SCOBY Day 16

SCOBY Day 16

SCOBY Day 21

SCOBY Day 21 (sank a bit upon moving the jar to photograph)

When your SCOBY is about a third of an inch thick, you’re ready to brew. Mine took somewhere between 3-4 weeks… in New England… in December… in a house built in 1896… if you catch my drift (or draft). A warmer house will likely yield a mature SCOBY in less time, so take a peek every few days.

Brew Your Own Kombucha

Makes about 2 quarts (64 oz) of ready-to-drink brew (if reserving 8 oz for a new batch)


  • 1 mature SCOBY
  • 1 cup (8 oz) of SCOBY growing liquid or finished raw kombucha
  • 2 quarts of unchlorinated water (I used distilled)
  • 1/4 cup sugar (this is what “feeds” the SCOBY; the sugar content of the final brew is quite low)
  • 4-6 bags of green, black, or herbal tea (again, no tea with oils)


  • A clean, glass vessel that can hold 2 quarts
  • 1 clean, lint-free towel, cloth, or coffee filter to cover the jar
  • a canning ring or rubber band to secure the cover


NOTE: Please wash your hands before handling the SCOBY! Or putting up anything, for that matter.

Bring the water to a boil; pour it and the sugar into the glass vessel and stir to dissolve sugar. Add the tea bags and allow to steep for at least 15 minutes. Remove the tea bags and let the liquid cool to room temperature (this is CRITICAL so that you do not KILL your SCOBY!). Pour the SCOBY growing liquid or finished kombucha into the jar; put the mature SCOBY into the tea, so that it is submerged, and cover with the towel, cloth, or filter, and secure it with the canning ring or rubber band. Place the jar in a warm but dark place and allow the mixture to ferment.

Little blurry bubbles = effervescent actionJust how long, you ask? Until the kombucha tang is to your liking (the ol’ “finger-on-a-straw” technique works well when sampling the tea, or a clean stainless steel spoon or ladle). Again, a warmer house usually means a shorter fermenting period, so it is a good idea to test the kombucha about 4-5 days after starting the batch, and every day after that until you have achieved your desired tang. If you wait too long, it will become too vinegary.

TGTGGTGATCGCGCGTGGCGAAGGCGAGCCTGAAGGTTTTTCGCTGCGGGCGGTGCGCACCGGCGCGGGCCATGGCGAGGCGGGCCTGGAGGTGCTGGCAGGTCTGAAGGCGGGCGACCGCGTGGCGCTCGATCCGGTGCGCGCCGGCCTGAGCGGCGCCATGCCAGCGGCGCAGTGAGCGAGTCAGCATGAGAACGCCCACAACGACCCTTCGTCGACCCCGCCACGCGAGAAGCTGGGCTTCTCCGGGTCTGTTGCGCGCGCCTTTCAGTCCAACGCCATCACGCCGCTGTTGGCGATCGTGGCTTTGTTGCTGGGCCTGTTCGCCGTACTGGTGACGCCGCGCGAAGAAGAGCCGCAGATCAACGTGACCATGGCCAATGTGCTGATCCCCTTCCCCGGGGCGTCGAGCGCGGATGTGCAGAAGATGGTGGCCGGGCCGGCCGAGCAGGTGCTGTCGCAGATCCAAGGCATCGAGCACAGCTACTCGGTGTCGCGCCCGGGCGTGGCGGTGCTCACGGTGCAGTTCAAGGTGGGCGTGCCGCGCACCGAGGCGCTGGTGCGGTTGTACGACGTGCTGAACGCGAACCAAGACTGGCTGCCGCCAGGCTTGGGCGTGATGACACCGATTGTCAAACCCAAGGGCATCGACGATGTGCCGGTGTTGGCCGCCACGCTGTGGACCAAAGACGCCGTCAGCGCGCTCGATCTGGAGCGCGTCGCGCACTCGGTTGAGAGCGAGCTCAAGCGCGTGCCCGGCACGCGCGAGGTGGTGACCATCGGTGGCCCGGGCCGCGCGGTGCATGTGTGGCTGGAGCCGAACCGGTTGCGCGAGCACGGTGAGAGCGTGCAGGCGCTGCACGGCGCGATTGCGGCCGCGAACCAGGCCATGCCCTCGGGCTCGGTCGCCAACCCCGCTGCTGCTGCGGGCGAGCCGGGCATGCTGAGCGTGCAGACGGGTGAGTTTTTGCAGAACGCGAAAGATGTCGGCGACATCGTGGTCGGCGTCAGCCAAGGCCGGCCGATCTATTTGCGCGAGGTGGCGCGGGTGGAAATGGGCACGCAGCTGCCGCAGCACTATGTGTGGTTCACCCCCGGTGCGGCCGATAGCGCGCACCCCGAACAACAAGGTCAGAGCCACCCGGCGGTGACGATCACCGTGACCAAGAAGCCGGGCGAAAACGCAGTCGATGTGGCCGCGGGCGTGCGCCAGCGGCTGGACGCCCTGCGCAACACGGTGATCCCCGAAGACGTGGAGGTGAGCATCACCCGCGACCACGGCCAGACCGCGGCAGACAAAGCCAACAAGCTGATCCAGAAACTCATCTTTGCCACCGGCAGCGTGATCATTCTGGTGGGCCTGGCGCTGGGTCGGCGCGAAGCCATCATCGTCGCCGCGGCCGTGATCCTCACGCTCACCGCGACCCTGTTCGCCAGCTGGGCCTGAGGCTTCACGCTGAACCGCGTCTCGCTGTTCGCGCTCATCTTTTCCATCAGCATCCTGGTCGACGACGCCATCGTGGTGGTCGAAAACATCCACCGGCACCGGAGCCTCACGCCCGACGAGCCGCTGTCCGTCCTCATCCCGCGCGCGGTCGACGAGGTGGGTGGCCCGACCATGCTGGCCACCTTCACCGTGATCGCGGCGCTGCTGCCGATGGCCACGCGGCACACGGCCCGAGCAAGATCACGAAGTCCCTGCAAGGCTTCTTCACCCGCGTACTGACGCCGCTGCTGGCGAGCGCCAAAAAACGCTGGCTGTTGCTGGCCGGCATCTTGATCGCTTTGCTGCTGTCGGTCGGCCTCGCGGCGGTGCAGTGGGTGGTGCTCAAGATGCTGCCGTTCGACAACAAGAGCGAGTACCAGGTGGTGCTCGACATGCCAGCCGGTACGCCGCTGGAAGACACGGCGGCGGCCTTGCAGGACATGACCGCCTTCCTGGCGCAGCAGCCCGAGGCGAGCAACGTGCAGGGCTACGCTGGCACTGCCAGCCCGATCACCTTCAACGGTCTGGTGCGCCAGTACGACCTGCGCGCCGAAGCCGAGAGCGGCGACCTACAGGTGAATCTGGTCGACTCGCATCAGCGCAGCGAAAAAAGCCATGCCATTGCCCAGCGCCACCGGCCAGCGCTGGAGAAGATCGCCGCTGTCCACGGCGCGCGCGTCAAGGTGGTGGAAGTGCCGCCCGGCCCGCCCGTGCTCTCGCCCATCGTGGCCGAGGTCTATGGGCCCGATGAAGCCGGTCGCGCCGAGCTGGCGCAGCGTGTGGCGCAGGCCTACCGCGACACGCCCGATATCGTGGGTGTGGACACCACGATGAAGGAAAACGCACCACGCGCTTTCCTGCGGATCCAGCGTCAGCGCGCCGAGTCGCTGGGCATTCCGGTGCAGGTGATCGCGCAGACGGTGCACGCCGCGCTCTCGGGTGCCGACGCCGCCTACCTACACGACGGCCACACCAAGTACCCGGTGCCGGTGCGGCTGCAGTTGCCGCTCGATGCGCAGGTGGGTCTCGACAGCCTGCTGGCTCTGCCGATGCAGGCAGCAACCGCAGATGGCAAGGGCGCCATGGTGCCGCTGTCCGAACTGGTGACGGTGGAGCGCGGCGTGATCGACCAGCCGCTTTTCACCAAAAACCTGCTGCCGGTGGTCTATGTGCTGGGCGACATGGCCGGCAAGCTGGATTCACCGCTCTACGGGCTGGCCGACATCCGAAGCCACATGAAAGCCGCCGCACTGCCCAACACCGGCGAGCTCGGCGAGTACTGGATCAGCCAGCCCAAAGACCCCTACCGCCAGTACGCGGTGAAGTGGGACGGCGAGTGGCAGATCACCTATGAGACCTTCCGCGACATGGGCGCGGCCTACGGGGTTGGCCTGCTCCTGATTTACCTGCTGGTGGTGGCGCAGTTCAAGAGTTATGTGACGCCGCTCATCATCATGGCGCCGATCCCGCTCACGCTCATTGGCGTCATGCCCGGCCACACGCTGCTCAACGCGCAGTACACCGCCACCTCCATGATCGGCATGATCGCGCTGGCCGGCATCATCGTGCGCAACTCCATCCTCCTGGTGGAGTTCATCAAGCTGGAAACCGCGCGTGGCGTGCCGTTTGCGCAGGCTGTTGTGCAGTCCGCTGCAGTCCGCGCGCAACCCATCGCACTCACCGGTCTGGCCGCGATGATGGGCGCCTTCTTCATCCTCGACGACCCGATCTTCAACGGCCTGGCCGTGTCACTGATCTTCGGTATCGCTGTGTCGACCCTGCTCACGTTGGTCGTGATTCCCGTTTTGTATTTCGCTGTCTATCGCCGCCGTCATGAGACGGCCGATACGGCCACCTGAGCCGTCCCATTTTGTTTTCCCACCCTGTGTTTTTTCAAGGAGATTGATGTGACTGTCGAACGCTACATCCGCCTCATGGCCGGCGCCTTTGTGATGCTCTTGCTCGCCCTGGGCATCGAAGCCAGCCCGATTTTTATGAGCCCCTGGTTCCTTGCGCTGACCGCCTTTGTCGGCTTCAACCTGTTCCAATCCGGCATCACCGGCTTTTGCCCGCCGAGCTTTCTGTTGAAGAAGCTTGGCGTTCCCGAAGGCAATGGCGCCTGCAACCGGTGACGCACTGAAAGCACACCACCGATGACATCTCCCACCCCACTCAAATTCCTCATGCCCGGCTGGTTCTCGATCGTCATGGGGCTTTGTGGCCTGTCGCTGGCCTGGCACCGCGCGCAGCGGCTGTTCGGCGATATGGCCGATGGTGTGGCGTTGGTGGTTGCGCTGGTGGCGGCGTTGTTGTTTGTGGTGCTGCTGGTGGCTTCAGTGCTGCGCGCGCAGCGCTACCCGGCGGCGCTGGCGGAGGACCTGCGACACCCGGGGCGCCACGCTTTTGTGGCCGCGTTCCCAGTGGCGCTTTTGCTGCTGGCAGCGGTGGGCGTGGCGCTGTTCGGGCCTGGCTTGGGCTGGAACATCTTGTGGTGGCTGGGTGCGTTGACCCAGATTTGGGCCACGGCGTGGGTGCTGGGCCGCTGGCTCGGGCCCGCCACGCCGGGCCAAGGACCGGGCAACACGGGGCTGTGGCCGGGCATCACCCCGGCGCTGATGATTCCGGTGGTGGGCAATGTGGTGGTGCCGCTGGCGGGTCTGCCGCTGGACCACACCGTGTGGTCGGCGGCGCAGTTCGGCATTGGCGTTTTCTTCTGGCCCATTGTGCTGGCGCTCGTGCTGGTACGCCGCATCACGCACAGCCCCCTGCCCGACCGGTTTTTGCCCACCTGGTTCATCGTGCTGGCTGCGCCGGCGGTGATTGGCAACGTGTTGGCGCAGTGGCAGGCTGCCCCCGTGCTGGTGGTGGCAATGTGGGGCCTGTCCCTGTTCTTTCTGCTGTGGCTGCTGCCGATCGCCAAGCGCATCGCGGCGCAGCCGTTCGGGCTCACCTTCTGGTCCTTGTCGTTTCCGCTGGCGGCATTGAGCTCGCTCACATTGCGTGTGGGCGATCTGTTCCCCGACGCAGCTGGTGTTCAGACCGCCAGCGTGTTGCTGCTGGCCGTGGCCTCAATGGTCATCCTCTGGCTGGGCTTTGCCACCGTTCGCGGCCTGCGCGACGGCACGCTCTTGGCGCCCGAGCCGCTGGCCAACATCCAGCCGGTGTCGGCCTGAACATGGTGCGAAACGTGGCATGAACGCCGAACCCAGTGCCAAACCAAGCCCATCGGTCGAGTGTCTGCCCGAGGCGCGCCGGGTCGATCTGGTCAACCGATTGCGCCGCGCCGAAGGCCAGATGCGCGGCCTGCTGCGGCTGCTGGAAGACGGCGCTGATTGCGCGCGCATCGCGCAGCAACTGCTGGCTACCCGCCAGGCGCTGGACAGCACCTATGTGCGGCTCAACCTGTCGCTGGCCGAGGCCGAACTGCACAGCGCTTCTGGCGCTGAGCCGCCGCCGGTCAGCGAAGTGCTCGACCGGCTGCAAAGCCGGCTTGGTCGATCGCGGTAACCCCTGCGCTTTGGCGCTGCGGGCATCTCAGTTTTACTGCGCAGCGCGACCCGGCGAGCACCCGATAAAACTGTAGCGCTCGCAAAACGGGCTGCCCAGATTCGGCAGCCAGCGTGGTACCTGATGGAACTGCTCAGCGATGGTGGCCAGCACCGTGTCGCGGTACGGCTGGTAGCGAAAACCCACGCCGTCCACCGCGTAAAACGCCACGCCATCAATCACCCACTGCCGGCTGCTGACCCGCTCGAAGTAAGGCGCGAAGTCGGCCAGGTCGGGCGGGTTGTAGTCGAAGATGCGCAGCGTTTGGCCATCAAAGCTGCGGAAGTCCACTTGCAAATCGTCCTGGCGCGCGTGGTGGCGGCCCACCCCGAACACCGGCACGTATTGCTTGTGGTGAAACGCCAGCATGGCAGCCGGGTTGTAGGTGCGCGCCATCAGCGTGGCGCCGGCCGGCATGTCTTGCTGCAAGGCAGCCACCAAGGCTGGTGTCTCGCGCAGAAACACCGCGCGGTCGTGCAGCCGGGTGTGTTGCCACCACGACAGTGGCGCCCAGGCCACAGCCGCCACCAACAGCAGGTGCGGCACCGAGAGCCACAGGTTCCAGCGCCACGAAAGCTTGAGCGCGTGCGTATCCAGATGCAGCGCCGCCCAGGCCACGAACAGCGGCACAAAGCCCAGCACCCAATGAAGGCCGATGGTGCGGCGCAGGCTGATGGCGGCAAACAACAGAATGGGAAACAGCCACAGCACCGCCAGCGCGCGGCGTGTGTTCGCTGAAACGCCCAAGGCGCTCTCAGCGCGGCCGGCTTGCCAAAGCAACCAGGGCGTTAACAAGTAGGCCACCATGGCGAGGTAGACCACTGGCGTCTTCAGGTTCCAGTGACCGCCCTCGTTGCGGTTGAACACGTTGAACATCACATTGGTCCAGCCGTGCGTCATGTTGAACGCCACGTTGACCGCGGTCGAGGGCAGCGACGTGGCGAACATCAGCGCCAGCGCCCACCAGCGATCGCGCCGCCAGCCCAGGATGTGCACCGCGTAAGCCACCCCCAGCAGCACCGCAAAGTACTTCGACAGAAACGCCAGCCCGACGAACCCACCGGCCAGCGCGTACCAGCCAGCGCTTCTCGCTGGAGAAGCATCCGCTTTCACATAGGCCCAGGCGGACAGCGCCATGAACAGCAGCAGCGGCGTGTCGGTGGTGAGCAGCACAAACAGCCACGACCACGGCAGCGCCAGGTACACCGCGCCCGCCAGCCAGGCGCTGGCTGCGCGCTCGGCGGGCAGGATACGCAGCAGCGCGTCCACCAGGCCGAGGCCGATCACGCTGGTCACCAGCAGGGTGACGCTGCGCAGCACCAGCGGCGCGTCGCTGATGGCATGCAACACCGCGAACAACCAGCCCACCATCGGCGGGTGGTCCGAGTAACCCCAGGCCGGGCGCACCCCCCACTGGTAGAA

Fermenting kombucha

When it’s ready, gently remove the SCOBY and place it in a clean glass bowl or jar; cover it with at least 1 cup of your freshly-fermented kombucha to prevent it from drying out and so that you are ready to brew a new batch (you can store it in the fridge for a little bit if you aren’t starting a new batch immediately, but be warned: keeping it in there too long WILL KILL IT). Pour the remaining kombucha into sturdy glass jars or bottles (swing top growlers work well and look cool, if your can afford them), leaving a half-inch or so of headspace for the second fermentation; secure the lids and store in the refrigerator. The kombucha will become slightly effervescent in just a couple of days, so be sure not to shake it.

Lavender-scented boochFor flavored kombucha, feel free to throw some additional ingredients into your already-fermented tea: whole or pureed berries, sliced ginger (peeled) or citrus (flesh and/or zest), exotic fruits like mango, pineapple, or papaya, lavender or other edible flowers, or whatever else you think would make your brew super-delish.

Now go get your brew on. Mr. Katz would be so proud.

Instructions via Food Renegade and Brooklyn Feed.